Does your project need an illustrator?


By Charlie Smith, Founder, Charlie Smith Design  


In the hyper-visual, over-saturated market of 2020, brands are competing for attention. If a hoarding is going to stop you in the street, if a coffee shop is going to draw you in, or if an Instagram post is going to stop you scrolling, it needs to offer something fresh, relevant and enticing.


A growing number of brands are discovering the art of illustration as a way to achieve this. Over the years we have always used a lot of illustration within our work, and it’s something more and more brands are embracing.


These are unique pieces of art commissioned and created specifically for the brand. Whereas photography is better at showing reality, illustration has more scope to convey a brand’s personality, bringing an idea to life, and telling a story that feels authentic, appealing and fun.


A few years ago it was mainly retailers, but now we’re seeing restaurants, cafes, and even property developers exploring the potential of illustration. A line of bland hoardings can do little for a contentious development’s popularity; adding a beautiful illustration celebrating the space’s heritage can show the developer cares and start to shift local opinion.


Illustration is also highliy effective at showing what something will look like in the future. Whereas 3D renders are almost photographic and so realistic that people can take them too literally, illustration can show lifestyle, creating a mood and allowing people’s imaginations to run free.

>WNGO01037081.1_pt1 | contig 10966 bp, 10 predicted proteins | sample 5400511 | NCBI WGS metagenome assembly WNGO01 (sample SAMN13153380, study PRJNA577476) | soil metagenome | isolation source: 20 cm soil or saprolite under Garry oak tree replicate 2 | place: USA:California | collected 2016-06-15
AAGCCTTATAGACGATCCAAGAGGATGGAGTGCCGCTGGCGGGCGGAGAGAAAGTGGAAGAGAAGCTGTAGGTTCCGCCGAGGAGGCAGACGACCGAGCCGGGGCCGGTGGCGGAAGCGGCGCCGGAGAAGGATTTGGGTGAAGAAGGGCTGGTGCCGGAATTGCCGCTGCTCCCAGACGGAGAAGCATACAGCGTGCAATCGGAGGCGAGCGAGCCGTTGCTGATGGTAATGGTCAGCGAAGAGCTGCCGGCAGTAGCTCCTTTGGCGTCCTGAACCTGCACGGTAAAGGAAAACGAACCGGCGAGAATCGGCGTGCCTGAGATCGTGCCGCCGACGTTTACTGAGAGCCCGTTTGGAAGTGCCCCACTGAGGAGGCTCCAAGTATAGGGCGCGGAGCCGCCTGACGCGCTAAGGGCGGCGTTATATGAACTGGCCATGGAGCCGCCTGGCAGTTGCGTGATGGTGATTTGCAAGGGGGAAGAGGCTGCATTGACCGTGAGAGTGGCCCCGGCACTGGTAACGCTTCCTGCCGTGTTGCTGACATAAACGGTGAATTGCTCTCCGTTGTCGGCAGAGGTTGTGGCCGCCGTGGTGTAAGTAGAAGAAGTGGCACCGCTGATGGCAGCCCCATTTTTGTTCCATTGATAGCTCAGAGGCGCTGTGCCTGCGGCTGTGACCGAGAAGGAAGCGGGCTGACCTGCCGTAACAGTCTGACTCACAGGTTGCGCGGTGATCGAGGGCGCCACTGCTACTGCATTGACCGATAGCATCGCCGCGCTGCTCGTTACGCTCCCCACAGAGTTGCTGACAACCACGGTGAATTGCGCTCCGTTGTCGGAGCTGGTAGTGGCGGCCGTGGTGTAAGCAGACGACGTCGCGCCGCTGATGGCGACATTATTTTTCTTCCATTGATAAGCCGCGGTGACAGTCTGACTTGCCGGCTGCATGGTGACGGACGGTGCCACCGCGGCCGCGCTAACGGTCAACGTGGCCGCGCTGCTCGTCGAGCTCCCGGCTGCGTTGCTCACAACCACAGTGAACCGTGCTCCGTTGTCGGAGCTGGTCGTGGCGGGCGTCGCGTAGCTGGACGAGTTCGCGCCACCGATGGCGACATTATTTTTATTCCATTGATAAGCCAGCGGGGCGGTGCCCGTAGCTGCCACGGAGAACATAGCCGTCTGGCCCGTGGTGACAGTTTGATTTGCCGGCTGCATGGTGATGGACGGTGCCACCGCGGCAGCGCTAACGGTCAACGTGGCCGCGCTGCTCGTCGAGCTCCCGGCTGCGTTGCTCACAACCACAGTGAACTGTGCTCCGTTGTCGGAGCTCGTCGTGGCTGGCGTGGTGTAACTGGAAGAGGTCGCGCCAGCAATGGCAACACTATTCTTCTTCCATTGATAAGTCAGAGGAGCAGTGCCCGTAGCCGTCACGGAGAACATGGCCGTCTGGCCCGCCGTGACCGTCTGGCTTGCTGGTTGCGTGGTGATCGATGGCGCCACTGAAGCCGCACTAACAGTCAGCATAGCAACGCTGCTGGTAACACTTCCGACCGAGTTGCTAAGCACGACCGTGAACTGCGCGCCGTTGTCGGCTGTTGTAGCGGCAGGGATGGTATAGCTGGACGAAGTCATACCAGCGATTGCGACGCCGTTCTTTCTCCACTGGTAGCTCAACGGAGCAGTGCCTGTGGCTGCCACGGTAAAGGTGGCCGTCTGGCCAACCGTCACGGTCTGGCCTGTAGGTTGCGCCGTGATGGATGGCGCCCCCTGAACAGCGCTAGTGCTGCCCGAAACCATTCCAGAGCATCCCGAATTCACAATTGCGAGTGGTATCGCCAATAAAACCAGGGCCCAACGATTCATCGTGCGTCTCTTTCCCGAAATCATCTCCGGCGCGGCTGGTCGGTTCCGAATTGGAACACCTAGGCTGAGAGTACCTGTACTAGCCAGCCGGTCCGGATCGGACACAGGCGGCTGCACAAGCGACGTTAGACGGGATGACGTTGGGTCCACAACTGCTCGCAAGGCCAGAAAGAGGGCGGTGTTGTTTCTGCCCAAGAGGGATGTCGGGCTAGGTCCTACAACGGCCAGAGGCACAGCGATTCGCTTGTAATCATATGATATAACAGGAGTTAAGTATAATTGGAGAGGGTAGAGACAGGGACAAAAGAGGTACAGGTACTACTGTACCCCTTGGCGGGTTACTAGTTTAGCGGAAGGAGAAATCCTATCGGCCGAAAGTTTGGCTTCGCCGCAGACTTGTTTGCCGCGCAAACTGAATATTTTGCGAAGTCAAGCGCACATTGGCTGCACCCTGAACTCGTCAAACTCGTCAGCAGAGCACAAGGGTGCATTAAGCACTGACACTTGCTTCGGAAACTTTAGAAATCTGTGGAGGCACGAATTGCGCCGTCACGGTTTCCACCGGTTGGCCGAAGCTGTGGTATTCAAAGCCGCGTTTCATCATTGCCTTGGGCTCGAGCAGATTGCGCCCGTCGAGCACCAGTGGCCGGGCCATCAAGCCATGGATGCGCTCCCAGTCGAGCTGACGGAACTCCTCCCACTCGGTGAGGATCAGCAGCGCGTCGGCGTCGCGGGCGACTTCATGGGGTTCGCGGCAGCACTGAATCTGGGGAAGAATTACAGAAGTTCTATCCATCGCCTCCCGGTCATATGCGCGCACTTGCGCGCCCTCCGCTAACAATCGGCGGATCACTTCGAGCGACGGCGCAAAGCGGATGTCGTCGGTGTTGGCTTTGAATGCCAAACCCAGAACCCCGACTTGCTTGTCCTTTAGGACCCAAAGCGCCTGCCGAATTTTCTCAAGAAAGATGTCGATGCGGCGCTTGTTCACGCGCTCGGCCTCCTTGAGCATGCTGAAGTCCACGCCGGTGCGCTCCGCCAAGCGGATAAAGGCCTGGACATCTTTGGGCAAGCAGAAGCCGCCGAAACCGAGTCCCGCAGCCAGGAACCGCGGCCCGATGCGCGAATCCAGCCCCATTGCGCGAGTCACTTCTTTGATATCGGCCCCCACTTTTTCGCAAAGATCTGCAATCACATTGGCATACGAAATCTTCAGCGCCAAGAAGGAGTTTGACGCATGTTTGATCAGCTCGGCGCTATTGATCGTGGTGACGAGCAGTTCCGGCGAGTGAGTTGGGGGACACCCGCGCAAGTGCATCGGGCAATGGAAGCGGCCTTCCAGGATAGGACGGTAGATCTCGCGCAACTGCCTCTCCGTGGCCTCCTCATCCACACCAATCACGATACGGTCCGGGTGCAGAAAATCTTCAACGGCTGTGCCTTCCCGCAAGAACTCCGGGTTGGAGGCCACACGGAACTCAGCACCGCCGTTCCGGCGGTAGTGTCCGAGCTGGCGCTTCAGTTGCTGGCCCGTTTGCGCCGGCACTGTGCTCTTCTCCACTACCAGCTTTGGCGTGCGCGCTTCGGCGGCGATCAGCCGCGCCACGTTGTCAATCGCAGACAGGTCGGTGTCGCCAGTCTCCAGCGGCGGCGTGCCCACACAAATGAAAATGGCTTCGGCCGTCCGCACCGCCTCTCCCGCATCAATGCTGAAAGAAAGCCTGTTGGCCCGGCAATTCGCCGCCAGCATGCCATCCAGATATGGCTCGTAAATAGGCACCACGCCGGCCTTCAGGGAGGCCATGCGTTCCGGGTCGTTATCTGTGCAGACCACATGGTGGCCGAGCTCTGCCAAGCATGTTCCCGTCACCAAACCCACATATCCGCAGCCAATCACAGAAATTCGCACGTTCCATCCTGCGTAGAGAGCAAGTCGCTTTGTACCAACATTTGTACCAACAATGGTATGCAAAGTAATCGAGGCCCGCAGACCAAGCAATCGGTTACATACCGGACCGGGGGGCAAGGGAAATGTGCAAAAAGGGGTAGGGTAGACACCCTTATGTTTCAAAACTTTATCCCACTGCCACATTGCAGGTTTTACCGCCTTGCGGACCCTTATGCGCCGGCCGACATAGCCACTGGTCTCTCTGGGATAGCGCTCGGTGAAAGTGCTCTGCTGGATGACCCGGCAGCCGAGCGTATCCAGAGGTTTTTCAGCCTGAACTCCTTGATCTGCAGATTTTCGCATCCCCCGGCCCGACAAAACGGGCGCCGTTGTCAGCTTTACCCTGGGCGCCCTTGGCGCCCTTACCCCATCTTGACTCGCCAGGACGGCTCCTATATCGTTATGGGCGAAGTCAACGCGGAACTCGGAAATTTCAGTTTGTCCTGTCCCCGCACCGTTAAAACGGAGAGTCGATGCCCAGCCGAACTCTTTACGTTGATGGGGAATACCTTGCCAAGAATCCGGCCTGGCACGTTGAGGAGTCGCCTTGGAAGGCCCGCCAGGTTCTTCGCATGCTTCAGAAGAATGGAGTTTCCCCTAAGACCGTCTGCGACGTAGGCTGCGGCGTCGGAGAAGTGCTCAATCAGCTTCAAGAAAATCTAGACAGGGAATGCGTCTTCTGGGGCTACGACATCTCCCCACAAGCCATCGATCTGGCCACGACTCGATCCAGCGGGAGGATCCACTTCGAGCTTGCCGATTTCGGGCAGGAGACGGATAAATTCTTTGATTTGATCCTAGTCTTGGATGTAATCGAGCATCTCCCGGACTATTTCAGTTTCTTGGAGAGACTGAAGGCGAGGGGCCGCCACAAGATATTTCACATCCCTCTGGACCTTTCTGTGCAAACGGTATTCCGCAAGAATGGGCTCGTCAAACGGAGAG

But perhaps the main reason for its growing popularity is simply that illustration, when done well, is eye-catching. People are simply more likely to take notice of a beautiful illustration than they are a block of text and a pattern.

Illustration done well


So, how do you get it right? First you have to find the right illustrator. You need one who will understand your brand and deliver it through their work. There are illustrators we work with who are perfect for one brand and project but completely wrong for another.


Get a good understanding of their style and process. Look closely at their portfolio and work samples so you are clear on their style then make sure that this matches with your brand and how you want to be perceived.


Next you need to give your illustrator a clear and detailed brief. Let them know what you are trying to achieve, who you want to reach and the message you want to deliver. Think about any reference imagery, text or background information that might help them. Always talk through your brief so you can answer any questions, dispel any confusion, and ensure everyone is on the same page with the same expectations.

Establish the working process. Will they provide a preliminary sketch? How many rounds of amends can you expect? How will the artwork be supplied? How long will you own the license for? Getting these specifics right at the outset can avoid a great deal of trouble in the future. Finally, when you have your illustration and you happy with, resist the temptation to over-use it.  It should become one element in your overall brand and visual identity.


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